The Survivor Advocacy program is hosting an open house on Wednesday, Feb. 13, from 5:30 p.m. to 7:30 p.m. The open house will be on the fourth floor of the Student Union Memorial Center in the Women and Gender Resource Center.
“We’re really just trying to get the word out,” said Karyn Roberts-Hamilton, a confidential survivor advocate who works in the WRC. “Not a lot of students know that we exist, so that’s the point of the open house.”
Survivor Advocacy started at the University of Arizona in July 2018.
Roberts-Hamilton said Survivor Advocacy has been in the works for many years. “Campuses of this size usually have eight advocates to support 45,000 students, and we have two, but we’re working on it,” she said.
Sexual and gender-based violence is a huge problem on college campuses. “We have overwhelming numbers of students who are impacted by sexual violence and don’t seek the resources they need, because they’re scared,” Roberts-Hamilton said.
The open house is an opportunity for students who have experienced sexual violence to be introduced to the program and the services provided.
“At the open house, we’ll be talking about our program and the resources we provide,” Roberts-Hamilton said.
Students can use Survivor Advocacy if they need academic accommodations, medical forensic exams, emergency housing, orders of protection, injunctions against harassment, no-contact orders or referrals to mental-health services on campus.
“We write referrals to mental health services here on campus, and our office pays for that, since we don’t want financial situations to be a barrier to seeking mental health services,” Robert-Hamilton said.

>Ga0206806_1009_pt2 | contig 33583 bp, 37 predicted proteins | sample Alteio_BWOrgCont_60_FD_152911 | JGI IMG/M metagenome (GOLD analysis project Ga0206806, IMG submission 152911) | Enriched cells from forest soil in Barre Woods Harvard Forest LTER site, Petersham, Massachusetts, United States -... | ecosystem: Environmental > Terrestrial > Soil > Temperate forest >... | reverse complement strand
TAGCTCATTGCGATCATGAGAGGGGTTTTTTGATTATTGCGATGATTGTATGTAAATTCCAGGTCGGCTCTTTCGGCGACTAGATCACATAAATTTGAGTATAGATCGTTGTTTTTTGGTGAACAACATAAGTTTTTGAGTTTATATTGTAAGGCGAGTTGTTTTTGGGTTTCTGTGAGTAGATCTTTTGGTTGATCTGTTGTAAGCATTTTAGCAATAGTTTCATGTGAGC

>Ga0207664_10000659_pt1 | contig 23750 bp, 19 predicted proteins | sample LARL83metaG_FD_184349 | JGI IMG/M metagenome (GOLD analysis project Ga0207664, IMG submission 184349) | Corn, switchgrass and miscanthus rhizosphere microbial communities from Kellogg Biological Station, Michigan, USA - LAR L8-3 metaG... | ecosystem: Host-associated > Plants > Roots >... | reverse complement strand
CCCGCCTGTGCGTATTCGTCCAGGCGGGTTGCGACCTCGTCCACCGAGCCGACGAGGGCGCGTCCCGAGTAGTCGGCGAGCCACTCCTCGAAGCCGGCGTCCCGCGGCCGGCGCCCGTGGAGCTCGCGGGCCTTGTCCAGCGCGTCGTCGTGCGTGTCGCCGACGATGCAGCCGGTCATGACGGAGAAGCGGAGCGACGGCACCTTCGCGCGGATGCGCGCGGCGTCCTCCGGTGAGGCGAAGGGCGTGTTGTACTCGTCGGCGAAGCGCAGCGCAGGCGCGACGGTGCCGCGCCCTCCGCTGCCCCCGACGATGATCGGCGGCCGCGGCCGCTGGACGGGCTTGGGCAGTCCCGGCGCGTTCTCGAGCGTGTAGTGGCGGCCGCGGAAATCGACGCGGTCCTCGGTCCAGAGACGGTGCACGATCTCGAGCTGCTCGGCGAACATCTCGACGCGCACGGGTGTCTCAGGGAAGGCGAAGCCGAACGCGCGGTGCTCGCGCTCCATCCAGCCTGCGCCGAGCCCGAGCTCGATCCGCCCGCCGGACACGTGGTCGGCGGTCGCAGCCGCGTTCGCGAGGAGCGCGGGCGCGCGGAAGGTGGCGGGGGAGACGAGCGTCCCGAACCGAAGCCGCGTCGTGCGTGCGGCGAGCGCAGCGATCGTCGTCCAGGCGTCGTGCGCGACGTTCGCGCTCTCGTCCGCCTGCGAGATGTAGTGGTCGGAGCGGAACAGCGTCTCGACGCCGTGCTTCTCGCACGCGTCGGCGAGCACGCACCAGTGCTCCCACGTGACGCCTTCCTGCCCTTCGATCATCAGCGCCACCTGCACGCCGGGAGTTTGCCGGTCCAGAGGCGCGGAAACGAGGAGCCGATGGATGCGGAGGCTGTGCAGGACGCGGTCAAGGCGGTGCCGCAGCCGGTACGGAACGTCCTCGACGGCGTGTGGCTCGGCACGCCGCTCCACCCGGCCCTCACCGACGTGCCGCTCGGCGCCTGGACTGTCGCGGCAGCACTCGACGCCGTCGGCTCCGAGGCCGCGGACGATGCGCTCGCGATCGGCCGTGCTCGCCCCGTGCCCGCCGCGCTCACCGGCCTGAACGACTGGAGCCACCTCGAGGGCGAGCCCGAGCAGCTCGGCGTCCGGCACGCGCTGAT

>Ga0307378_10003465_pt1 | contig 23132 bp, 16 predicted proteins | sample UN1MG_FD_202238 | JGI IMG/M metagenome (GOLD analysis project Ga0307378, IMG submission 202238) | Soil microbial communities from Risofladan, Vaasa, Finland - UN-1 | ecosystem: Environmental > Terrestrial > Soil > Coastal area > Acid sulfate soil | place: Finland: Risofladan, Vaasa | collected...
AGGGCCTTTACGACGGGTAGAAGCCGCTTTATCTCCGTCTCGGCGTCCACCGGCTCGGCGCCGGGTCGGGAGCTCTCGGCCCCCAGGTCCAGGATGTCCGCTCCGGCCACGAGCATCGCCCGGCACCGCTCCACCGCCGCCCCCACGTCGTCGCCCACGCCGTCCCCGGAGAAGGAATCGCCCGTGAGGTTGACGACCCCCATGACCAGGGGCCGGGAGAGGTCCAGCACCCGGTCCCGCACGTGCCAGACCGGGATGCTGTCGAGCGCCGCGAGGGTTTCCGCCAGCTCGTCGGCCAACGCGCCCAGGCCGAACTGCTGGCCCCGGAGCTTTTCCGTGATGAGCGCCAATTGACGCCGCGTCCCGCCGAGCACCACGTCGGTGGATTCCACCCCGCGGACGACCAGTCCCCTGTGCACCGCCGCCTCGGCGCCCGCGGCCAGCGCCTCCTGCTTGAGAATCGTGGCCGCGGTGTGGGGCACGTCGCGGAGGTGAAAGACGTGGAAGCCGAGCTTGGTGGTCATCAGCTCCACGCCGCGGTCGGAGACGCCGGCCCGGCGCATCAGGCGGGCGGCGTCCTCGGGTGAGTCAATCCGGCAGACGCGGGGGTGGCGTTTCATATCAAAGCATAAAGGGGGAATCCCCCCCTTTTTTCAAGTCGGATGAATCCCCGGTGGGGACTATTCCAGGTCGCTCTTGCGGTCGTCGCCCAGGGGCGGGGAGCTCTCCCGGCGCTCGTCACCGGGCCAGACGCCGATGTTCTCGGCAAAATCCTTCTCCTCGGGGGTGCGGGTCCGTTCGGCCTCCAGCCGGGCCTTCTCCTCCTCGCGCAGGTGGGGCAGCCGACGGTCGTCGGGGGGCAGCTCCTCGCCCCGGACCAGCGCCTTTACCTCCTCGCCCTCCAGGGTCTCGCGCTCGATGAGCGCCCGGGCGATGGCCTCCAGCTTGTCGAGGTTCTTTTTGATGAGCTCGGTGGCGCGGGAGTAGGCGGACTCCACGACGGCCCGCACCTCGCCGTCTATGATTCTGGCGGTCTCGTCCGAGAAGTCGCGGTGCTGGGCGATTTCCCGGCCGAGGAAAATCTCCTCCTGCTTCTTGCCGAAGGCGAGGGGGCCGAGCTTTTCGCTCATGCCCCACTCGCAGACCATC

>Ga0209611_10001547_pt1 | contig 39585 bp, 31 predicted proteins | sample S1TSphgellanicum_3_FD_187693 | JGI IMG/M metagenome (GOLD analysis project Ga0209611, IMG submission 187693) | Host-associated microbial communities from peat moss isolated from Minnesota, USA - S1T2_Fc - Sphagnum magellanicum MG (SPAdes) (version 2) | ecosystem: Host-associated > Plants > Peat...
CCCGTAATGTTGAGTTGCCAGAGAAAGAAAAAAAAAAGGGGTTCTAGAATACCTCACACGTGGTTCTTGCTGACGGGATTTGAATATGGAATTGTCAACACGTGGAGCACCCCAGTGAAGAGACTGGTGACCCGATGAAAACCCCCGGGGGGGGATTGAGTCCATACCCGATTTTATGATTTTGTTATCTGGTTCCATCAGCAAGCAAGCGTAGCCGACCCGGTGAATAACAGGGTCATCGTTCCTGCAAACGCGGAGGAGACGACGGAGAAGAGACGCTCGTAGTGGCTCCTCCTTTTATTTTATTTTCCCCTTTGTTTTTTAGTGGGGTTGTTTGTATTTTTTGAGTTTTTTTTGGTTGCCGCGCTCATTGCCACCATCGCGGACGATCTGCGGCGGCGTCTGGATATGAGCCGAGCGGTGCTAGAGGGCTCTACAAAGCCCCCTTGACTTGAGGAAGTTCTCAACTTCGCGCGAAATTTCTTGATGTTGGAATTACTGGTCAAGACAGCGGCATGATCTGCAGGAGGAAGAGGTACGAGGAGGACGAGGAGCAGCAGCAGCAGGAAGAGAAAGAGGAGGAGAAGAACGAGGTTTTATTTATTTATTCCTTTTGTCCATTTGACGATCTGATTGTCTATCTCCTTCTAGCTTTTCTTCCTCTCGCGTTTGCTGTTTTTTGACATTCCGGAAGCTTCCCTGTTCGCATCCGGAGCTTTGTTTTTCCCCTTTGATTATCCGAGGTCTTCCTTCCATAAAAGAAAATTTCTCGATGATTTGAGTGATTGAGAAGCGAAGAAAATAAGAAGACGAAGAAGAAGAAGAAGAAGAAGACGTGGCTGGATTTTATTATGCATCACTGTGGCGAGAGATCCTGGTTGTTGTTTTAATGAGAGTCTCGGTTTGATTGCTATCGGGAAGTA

Students who choose to pursue legal action against their abusers can also find help at Survivor Advocacy.
“If they decide to go through the court process, we’ll accompany them there," said Mya Cisneros, a UA student and outreach coordinator for Survivor Advocacy.
Roberts-Hamilton said almost every employee on campus is a mandated reporter, meaning if a student discloses they’ve experienced sexual assault or rape, the employee must report it to the Title IX office. She also said since she’s previously worked in a similar position before, she knows it’s difficult for students and employees to deal with sexual violence cases.
“It’s a barrier to students getting the resources they need because they don’t want to be interviewed by someone,” she said.
Roberts-Hamilton said that the program is different from Title IX offices because Survivor Advocacy doesn’t take names or record notes when a student uses their program.
“Confidentiality is such a huge piece [of the program],” Roberts-Hamilton said. “It’s not my job to encourage or discourage students from any one thing. It is not up to me or my coworker. It is completely up to the student.”
Individual students are free to choose the level of disclosure that makes them feel most comfortable, according to Roberts-Hamilton.
“There are students who share a lot and there are students who say nothing. They just come to see what their options are and all of those things are good,” Roberts-Hamilton said.
Roberts-Hamilton said that students can come into the office at any time after they’ve experienced sexual violence. Students have the freedom to choose what they want to do.
“‘It is okay to do nothing,’ I tell students that often,” Roberts-Hamilton said. “They don’t have to do anything. If they just needed to know what their options are, Survivor Advocacy can be a good starting point.”
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